Magnetic Janus particles improve biomolecule transport in miniature labs
In lab-on-a-chip systems, complex chemical processes take place in a very small space. Analogous to large apparatus in laboratories, there are channels, pumps, valves and measuring chambers the thickness of a human hair on plastic substrates only the size of plastic cards. A sample, e.g. a drop of blood, passes sensors that analyse the chemical components of the sample. The sensors in turn translate these into electrical signals for evaluation. Such systems are already used for diagnostics, for example in blood glucose meters or pregnancy tests. However, the technology still offers a lot of potential.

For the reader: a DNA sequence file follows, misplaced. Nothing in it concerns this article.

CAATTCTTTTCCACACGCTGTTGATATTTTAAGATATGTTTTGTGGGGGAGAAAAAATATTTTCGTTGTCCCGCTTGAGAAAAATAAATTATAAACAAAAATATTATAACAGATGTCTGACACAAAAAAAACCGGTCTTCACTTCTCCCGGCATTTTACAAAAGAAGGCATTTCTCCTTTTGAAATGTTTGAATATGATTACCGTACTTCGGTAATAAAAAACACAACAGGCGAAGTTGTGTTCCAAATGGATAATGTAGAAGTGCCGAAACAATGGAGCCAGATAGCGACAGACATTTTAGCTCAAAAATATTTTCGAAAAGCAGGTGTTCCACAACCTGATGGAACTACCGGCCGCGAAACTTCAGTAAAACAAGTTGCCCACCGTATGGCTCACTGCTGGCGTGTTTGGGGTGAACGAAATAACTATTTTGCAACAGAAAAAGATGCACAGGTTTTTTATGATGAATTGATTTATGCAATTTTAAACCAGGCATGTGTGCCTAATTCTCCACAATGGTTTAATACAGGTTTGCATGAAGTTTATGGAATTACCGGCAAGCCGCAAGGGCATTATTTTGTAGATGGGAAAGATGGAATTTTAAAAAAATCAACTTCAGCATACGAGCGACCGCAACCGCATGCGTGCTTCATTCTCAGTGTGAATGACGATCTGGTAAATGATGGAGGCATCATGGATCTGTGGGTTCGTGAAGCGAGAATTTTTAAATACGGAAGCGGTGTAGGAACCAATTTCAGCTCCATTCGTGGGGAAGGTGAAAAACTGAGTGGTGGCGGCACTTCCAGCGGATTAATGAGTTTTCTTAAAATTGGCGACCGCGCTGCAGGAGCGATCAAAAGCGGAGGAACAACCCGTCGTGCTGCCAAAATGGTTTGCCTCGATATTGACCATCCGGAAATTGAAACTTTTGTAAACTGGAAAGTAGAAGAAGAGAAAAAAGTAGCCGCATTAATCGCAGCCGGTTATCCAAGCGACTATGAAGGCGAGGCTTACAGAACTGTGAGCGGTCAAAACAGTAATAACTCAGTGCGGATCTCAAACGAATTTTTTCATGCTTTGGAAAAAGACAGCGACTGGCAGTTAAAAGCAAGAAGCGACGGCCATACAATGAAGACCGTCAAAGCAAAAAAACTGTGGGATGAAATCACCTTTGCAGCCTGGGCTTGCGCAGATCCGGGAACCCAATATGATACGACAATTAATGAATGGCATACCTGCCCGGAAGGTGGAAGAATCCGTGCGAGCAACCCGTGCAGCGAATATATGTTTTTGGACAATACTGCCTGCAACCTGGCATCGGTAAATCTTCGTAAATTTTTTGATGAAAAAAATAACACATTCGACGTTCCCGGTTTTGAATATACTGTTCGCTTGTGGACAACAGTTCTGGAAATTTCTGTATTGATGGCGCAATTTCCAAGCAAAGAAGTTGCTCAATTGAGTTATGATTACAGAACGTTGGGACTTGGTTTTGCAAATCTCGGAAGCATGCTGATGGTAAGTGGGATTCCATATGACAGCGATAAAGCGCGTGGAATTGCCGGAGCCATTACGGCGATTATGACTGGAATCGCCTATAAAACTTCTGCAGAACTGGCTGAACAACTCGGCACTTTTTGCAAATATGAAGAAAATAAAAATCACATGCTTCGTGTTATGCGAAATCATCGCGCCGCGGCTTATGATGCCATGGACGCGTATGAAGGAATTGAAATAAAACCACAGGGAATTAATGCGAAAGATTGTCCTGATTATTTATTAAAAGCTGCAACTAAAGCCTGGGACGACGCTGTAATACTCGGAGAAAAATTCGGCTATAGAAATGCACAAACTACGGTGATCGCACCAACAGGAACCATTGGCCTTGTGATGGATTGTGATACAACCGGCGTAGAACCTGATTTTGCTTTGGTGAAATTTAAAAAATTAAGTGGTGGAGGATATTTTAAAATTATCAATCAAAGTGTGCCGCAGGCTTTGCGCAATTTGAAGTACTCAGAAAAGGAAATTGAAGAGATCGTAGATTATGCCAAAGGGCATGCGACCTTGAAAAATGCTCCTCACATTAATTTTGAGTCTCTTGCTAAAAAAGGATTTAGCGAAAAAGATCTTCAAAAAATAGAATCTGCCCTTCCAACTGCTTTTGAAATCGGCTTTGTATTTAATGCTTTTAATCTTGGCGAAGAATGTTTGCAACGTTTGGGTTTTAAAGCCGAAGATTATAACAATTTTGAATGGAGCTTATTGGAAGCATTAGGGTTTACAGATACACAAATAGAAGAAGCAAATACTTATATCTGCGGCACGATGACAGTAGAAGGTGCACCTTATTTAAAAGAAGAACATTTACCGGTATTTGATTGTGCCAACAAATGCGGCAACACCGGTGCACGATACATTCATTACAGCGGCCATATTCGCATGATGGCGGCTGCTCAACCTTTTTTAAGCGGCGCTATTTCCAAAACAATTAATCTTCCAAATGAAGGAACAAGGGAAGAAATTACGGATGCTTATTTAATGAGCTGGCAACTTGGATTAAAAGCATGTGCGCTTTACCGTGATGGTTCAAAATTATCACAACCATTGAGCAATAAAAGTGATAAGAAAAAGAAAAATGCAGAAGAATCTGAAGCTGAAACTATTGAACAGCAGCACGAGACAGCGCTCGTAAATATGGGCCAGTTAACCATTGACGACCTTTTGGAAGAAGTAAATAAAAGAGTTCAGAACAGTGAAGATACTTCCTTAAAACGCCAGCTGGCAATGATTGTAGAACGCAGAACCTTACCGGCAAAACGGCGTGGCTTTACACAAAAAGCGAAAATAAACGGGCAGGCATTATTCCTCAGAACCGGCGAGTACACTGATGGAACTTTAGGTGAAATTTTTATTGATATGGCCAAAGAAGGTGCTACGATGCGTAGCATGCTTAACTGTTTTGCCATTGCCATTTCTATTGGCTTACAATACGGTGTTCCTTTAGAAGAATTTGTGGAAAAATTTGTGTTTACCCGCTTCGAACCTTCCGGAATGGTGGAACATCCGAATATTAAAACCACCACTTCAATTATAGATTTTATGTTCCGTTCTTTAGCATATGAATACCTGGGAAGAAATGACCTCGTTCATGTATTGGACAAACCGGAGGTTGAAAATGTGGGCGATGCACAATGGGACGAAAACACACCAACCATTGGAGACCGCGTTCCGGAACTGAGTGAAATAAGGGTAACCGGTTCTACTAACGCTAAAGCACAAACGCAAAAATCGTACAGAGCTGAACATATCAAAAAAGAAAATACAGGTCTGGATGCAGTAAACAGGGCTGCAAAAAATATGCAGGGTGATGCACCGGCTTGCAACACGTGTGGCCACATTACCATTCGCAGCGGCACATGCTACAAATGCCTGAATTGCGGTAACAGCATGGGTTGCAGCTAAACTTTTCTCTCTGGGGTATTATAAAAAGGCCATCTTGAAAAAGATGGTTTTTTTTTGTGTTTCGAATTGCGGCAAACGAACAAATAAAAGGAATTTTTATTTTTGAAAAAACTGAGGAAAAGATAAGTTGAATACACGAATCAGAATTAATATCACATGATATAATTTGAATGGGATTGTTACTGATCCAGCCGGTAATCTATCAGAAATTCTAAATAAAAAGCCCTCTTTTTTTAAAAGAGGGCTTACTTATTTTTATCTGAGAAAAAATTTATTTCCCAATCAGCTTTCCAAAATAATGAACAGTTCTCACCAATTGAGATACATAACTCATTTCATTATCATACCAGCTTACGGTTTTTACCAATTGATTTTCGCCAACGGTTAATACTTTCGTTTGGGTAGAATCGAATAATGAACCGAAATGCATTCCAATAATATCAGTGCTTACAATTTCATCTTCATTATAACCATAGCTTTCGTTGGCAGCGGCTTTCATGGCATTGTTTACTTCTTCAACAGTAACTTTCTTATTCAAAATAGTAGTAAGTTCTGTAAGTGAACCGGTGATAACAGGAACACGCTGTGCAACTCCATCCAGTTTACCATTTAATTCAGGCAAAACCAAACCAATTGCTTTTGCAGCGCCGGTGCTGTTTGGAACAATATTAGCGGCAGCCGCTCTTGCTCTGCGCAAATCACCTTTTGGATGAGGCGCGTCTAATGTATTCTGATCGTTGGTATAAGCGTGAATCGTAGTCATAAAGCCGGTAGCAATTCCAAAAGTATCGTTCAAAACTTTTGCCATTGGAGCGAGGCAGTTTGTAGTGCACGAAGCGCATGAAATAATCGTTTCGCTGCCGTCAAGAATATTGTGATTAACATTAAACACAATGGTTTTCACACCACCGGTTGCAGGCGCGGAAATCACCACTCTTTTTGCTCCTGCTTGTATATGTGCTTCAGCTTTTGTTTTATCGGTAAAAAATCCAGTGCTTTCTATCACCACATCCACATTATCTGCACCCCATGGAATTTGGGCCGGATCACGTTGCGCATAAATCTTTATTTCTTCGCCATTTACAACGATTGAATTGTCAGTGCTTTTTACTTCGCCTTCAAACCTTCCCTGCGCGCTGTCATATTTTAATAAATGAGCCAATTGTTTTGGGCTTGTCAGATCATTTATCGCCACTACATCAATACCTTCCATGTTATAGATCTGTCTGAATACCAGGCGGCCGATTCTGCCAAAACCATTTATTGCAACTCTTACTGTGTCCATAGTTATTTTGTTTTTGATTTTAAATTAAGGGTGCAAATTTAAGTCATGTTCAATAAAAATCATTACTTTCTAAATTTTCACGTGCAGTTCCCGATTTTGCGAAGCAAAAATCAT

For about ten years, the Department of Functional Thin Films and Physics with Synchrotron Radiation at the University of Kassel (Prof. Dr. Arno Ehresmann) has been researching technologies that can transport specific biomolecules (e.g. analytes to be detected) in lab-on-a-chip systems through the reaction and analysis chambers in a targeted manner with the help of magnetic micro- and nanoparticles. They have now developed a method that significantly improves control over these movements and accelerates the transport. They have now published their results in the scientific journal Scientific Reports.
See: Huhnstock, R., Reginka, M., Tomita, A. et al. Translatory and rotatory motion of exchange-bias capped Janus particles controlled by dynamic magnetic field landscapes. Sci Rep 11, 21794 (2021). https://doi.org/10.1038/s41598-021-01351-x